Because these drugs reduce the PSA level by about half, a baseline PSA must be done prior to starting them.
Anticholinergics (e.g., oxybutynin, solifenacin, darifenacin)
These bladder-calming medications are useful in treating the storage symptoms associated with an overactive bladder secondary to obstruction. They do not help much with the voiding symptoms as described above.
Side effects include dry mouth, dry eyes, constipation, confusion, and urinary retention.
Beta 3 agonist (e.g., mirabegron)
This is an alternative to an anticholinergic and is effective in treating an overactive bladder. It is generally better tolerated with less side effects.
Phytotherapy (plant extracts e.g., saw palmetto, African plum) drugs are herbal medications that are widely available over the counter and in supermarkets. However, many trials have shown them to be no more effective than placebo. Therefore, these drugs are generally not recommended by urologists for the treatment of BPH.
In those who fail medication treatment or in those with advanced BPH, surgery may be indicated.
TURP (transurethral resection of the prostate) or prostate ‘reboring’
Transurethral resection of the prostate is done internally with no open cuts. A resecting loop is passed down a cystoscopic instrument with a camera and the prostate is excised in chips. This opens the passageway for the urine to flow through. About 90% of patients will find an improvement in their symptoms.
The classic method of resection is with diathermy (electric current). Techniques using laser (Green light laser TURP, Holmium laser) now have an increasing role, especially in those who are on blood thinners and cannot stop them for an operation.
It is performed under general or spinal anaesthesia. The operation time is about 40 – 60 minutes. The estimated length of stay in the hospital is 2 – 3 days.
Complications include ‘water intoxication’ from the absorption of fluid during the surgery, bleeding (transfusion rate about 2%), infection, incontinence (1%), erectile dysfunction (2 – 4%) and retrograde ejaculation (> 70%).
The prostate can regrow over time; about 10% to 15% of patients will need a revision-TURP within 10 years.
Bladder neck incision (BNI)
If the prostate gland itself is small and does not look too obstructive during cystoscopy and the reason for the obstruction is attributed to a tight bladder neck, a BNI procedure can be done.
This is also done internally with a cystoscopic instrument. It is effective in relieving symptoms and has lower complication rates than a TURP.
This involves the placement of small retractors or ‘stapling’ anchors to the inside of the prostate gland, pushing the gland laterally and thus opening the channel. No prostate tissue is removed. It is not suitable for larger size prostates, or those with a large median lobe of the prostate.
Other endoscopic treatments (e.g., Rezum water vapour treatment, microwave therapy)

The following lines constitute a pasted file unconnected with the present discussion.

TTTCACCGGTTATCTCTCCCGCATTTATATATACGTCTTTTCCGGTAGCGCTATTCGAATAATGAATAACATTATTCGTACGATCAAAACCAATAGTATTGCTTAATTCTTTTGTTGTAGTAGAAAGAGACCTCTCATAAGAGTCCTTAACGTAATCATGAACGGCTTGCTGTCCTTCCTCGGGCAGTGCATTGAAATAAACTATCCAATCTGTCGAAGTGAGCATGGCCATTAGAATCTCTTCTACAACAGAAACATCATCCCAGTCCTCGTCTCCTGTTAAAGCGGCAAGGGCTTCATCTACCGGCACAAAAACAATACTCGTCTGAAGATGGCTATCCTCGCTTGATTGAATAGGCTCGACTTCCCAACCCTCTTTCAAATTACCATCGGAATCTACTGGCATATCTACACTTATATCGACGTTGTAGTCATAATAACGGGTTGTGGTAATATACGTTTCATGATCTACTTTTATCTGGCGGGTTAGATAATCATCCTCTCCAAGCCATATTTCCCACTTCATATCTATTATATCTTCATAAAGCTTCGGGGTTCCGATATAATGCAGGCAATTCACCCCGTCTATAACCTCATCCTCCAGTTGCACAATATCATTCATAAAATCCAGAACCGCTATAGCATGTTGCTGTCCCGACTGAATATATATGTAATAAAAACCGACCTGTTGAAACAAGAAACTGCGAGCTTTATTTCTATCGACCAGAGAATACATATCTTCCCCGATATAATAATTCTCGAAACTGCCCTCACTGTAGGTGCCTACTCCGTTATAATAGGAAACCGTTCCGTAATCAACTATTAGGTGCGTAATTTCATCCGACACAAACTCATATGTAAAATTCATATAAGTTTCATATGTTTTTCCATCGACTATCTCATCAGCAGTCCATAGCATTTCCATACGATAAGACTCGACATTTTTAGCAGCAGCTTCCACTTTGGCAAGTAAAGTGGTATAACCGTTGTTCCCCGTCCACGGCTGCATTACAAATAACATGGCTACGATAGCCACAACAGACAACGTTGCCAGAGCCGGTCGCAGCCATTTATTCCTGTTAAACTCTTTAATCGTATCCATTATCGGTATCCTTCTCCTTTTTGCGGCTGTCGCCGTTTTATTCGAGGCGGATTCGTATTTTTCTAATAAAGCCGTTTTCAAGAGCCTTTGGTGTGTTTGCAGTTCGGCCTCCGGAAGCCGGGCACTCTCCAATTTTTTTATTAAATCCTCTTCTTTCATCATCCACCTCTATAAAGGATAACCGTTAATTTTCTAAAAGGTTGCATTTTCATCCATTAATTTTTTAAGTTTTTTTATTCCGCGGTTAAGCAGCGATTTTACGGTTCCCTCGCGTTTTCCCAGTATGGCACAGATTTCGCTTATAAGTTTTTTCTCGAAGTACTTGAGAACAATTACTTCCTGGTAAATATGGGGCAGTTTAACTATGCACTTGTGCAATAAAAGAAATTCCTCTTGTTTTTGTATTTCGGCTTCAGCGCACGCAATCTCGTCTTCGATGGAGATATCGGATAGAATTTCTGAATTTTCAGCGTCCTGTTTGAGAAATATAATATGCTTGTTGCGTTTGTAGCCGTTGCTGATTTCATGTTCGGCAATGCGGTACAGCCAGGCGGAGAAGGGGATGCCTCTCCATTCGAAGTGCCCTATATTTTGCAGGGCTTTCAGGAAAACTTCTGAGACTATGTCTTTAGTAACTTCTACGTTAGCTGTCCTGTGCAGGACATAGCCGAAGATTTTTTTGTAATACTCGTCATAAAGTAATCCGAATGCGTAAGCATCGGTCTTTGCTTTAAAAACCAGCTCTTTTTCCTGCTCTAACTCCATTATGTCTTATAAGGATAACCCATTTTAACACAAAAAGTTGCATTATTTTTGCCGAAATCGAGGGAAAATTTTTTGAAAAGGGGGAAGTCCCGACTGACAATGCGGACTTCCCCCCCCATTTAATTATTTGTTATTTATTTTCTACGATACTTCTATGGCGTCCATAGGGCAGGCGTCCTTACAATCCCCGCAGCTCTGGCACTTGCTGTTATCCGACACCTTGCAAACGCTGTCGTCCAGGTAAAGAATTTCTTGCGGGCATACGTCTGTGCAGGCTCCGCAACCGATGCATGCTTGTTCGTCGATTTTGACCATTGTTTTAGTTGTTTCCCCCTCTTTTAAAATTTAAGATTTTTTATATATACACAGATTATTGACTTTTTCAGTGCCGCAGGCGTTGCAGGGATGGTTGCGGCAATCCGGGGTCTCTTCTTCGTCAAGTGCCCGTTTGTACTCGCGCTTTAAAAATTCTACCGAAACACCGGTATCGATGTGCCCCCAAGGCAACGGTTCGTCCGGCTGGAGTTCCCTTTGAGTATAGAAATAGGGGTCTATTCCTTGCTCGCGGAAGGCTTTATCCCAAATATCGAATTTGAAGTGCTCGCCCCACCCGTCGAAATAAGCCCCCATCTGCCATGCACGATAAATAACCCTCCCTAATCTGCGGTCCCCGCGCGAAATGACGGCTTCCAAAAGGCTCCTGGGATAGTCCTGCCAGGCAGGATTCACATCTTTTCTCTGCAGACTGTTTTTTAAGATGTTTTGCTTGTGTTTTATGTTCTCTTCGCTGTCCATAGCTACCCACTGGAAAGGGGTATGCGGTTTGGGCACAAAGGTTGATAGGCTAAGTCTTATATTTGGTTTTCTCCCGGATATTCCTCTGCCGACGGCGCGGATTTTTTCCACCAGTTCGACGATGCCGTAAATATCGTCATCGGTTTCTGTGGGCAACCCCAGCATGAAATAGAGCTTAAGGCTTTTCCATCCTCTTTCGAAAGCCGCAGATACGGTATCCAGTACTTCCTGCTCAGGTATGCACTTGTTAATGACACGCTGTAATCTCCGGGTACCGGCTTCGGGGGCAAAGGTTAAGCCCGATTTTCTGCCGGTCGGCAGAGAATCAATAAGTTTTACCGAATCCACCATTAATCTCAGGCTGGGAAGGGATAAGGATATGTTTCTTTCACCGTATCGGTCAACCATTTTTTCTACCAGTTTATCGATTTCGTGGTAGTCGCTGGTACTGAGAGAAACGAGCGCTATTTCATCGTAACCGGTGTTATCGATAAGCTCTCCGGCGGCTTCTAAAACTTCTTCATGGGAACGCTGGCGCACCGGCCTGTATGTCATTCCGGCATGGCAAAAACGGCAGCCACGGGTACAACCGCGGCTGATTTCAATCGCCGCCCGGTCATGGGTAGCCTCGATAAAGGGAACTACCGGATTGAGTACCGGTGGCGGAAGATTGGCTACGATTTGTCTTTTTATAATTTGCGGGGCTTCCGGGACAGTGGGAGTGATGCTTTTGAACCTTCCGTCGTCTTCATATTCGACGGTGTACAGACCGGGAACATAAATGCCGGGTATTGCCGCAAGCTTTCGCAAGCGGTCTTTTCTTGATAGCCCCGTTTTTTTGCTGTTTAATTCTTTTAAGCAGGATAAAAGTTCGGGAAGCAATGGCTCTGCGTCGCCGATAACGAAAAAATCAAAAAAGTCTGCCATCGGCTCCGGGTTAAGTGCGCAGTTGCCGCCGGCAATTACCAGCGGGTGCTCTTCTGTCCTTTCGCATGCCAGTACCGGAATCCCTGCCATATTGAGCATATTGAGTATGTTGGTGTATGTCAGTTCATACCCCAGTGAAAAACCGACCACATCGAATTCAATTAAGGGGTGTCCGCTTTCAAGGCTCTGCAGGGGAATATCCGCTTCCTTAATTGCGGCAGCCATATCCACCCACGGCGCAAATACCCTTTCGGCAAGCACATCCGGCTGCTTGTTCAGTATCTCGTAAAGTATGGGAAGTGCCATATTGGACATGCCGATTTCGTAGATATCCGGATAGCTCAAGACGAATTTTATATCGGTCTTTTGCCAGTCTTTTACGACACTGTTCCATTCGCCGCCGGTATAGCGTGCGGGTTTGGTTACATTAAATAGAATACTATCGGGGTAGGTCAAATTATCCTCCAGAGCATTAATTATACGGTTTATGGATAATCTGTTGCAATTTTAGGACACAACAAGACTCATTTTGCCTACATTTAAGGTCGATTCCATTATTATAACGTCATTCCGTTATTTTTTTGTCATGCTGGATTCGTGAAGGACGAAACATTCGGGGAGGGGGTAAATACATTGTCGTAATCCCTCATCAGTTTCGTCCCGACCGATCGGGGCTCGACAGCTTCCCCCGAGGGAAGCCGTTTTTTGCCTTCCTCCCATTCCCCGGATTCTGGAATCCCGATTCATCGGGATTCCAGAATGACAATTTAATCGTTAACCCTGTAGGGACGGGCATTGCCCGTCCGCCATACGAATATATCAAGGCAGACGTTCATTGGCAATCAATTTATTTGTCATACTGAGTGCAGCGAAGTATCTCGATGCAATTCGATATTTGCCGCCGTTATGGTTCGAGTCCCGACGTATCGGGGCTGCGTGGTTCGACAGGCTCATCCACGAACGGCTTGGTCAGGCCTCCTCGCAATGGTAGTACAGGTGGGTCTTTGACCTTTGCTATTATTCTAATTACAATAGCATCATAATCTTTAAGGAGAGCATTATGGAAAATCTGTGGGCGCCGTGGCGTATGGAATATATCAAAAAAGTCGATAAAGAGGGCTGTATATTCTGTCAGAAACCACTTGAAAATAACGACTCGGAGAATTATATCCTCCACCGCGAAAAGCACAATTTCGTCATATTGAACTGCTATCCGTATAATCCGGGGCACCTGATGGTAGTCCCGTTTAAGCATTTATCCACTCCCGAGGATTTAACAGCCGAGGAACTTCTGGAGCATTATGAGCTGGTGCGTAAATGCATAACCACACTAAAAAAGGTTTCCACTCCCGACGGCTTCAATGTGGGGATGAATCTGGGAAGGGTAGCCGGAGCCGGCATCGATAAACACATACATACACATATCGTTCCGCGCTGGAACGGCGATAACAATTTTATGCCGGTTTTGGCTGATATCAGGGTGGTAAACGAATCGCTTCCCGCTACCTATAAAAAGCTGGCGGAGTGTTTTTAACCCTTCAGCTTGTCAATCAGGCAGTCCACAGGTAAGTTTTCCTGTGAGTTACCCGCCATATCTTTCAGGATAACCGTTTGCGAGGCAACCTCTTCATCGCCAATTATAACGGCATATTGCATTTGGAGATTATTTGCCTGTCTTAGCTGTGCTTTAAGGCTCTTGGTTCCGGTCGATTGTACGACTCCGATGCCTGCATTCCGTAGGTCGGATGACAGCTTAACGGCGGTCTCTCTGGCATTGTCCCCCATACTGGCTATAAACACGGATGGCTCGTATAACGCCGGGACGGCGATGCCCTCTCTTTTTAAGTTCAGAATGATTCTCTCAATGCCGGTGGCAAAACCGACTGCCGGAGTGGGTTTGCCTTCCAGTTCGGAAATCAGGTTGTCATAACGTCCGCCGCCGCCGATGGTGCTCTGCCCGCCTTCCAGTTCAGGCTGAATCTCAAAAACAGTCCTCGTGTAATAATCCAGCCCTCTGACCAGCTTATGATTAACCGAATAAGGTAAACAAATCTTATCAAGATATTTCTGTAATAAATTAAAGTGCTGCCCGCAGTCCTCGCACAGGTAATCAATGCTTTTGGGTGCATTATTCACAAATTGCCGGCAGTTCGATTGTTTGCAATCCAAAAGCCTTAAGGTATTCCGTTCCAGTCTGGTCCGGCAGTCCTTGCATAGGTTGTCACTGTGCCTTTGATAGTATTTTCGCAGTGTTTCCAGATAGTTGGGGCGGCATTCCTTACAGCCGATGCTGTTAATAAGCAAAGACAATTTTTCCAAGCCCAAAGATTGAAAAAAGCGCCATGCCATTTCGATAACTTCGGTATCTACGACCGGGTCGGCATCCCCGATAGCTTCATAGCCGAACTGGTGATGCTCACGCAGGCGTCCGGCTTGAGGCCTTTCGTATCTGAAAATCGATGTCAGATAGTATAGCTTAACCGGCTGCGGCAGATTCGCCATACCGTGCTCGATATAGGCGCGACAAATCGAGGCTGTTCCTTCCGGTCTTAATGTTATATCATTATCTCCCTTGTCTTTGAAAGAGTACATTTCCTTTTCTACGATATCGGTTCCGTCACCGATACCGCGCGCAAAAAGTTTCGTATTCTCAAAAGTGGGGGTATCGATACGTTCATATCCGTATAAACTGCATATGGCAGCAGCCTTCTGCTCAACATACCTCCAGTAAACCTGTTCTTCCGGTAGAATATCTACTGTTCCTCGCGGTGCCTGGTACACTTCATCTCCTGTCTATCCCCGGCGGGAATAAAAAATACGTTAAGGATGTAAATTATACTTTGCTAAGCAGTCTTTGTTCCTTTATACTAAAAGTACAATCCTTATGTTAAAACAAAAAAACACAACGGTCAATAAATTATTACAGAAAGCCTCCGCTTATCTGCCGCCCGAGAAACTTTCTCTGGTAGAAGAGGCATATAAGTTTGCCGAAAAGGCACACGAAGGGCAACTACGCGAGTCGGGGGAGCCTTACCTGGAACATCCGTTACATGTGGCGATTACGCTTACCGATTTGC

Newer techniques are becoming available and may be suitable for certain individuals. An example is one that uses heat in water vapour to shrink the prostate. Some of these newer techniques do not have comparable long-term data yet, as other established ones, so a patient is advised to do his research accordingly.
Prostatic artery embolization
This is done by an interventional radiologist. The blood vessels supplying the prostate are identified with special X-rays done via a small catheter inserted into the artery of the wrist or groin. Small particles are then inserted to block off these blood vessels, with the aim of shrinking the prostate overtime.
This is still considered experimental in some centres with no long-term data yet. It is not suitable for everyone. Side effects include pain when passing urine, pelvic pain, nausea, vomiting, fever, blood in the urine, and infection.
Open simple prostatectomy
In men with very large prostates (> 100g), they run the risk of developing ‘water intoxication’ complications from a prolonged TURP operation (TURP syndrome).
In this case, the inner parts of the prostate gland are removed through a lower abdominal incision. It is also useful if the patient has a large bladder stone that needs removal at the same time.
It is more effective in relieving symptoms (98%) than a TURP, and the results are more durable.
However, there is a higher risk of needing a blood transfusion (<30%) and erectile dysfunction (19%) as compared to a TURP. There is a longer stay in the hospital too.
Occasionally, when a bladder has been obstructed for too long, it loses its ability to contract strongly. As such, a patient can develop chronic urinary retention, with incomplete emptying of the bladder. Sometimes, this can persist even after prostate surgery. The patient is then taught to either do intermittent self-catheterisation or to consider a long-term indwelling catheter (if frail).
Some patients may be too unwell to have an operation. A long-term catheter is then considered. This is changed every 6 weeks or so by a community nurse.